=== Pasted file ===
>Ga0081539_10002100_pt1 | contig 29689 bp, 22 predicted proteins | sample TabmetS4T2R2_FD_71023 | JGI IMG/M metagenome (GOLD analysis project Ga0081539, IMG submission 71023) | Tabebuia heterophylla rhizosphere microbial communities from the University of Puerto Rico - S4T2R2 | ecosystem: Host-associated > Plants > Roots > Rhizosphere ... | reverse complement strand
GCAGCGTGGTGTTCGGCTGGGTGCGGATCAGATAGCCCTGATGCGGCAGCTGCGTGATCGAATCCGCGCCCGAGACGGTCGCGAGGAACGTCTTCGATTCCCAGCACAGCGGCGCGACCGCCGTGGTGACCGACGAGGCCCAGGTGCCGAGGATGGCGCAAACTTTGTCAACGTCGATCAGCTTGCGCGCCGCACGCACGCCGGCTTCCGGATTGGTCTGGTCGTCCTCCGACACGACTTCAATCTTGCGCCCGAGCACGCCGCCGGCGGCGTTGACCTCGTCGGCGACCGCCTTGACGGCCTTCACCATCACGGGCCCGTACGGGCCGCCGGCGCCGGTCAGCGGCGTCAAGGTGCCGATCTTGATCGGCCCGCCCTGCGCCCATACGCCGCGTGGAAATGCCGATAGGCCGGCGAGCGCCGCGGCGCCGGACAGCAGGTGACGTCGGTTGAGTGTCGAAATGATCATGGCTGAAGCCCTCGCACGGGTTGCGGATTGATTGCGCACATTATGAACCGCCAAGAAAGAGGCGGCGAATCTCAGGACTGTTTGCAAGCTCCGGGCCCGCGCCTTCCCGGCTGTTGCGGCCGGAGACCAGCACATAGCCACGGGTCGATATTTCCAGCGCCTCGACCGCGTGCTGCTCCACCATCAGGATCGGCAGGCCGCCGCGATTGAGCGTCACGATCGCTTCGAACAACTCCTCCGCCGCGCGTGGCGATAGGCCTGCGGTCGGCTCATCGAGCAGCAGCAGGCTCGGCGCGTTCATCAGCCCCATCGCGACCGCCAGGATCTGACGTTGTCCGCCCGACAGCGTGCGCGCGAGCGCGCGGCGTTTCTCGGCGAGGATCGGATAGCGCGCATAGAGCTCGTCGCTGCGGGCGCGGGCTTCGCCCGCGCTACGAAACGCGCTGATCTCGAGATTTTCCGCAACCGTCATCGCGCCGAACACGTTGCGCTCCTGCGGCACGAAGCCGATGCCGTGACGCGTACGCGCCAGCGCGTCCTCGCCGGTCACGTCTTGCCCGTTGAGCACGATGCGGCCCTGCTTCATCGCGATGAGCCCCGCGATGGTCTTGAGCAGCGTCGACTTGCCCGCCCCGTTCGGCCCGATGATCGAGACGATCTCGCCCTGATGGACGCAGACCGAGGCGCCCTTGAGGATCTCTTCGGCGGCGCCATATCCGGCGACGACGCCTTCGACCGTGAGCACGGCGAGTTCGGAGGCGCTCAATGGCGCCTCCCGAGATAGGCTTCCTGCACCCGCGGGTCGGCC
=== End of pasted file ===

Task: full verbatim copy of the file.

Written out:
>Ga0081539_10002100_pt1 | contig 29689 bp, 22 predicted proteins | sample TabmetS4T2R2_FD_71023 | JGI IMG/M metagenome (GOLD analysis project Ga0081539, IMG submission 71023) | Tabebuia heterophylla rhizosphere microbial communities from the University of Puerto Rico - S4T2R2 | ecosystem: Host-associated > Plants > Roots > Rhizosphere ... | reverse complement strand
GCAGCGTGGTGTTCGGCTGGGTGCGGATCAGATAGCCCTGATGCGGCAGCTGCGTGATCGAATCCGCGCCCGAGACGGTCGCGAGGAACGTCTTCGATTCCCAGCACAGCGGCGCGACCGCCGTGGTGACCGACGAGGCCCAGGTGCCGAGGATGGCGCAAACTTTGTCAACGTCGATCAGCTTGCGCGCCGCACGCACGCCGGCTTCCGGATTGGTCTGGTCGTCCTCCGACACGACTTCAATCTTGCGCCCGAGCACGCCGCCGGCGGCGTTGACCTCGTCGGCGACCGCCTTGACGGCCTTCACCATCACGGGCCCGTACGGGCCGCCGGCGCCGGTCAGCGGCGTCAAGGTGCCGATCTTGATCGGCCCGCCCTGCGCCCATACGCCGCGTGGAAATGCCGATAGGCCGGCGAGCGCCGCGGCGCCGGACAGCAGGTGACGTCGGTTGAGTGTCGAAATGATCATGGCTGAAGCCCTCGCACGGGTTGCGGATTGATTGCGCACATTATGAACCGCCAAGAAAGAGGCGGCGAATCTCAGGACTGTTTGCAAGCTCCGGGCCCGCGCCTTCCCGGCTGTTGCGGCCGGAGACCAGCACATAGCCACGGGTCGATATTTCCAGCGCCTCGACCGCGTGCTGCTCCACCATCAGGATCGGCAGGCCGCCGCGATTGAGCGTCACGATCGCTTCGAACAACTCCTCCGCCGCGCGTGGCGATAGGCCTGCGGTCGGCTCATCGAGCAGCAGCAGGCTCGGCGCGTTCATCAGCCCCATCGCGACCGCCAGGATCTGACGTTGTCCGCCCGACAGCGTGCGCGCGAGCGCGCGGCGTTTCTCGGCGAGGATCGGATAGCGCGCATAGAGCTCGTCGCTGCGGGCGCGGGCTTCGCCCGCGCTACGAAACGCGCTGATCTCGAGATTTTCCGCAACCGTCATCGCGCCGAACACGTTGCGCTCCTGCGGCACGAAGCCGATGCCGTGACGCGTACGCGCCAGCGCGTCCTCGCCGGTCACGTCTTGCCCGTTGAGCACGATGCGGCCCTGCTTCATCGCGATGAGCCCCGCGATGGTCTTGAGCAGCGTCGACTTGCCCGCCCCGTTCGGCCCGATGATCGAGACGATCTCGCCCTGATGGACGCAGACCGAGGCGCCCTTGAGGATCTCTTCGGCGGCGCCATATCCGGCGACGACGCCTTCGACCGTGAGCACGGCGAGTTCGGAGGCGCTCAATGGCGCCTCCCGAGATAGGCTTCCTGCACCCGCGGGTCGGCC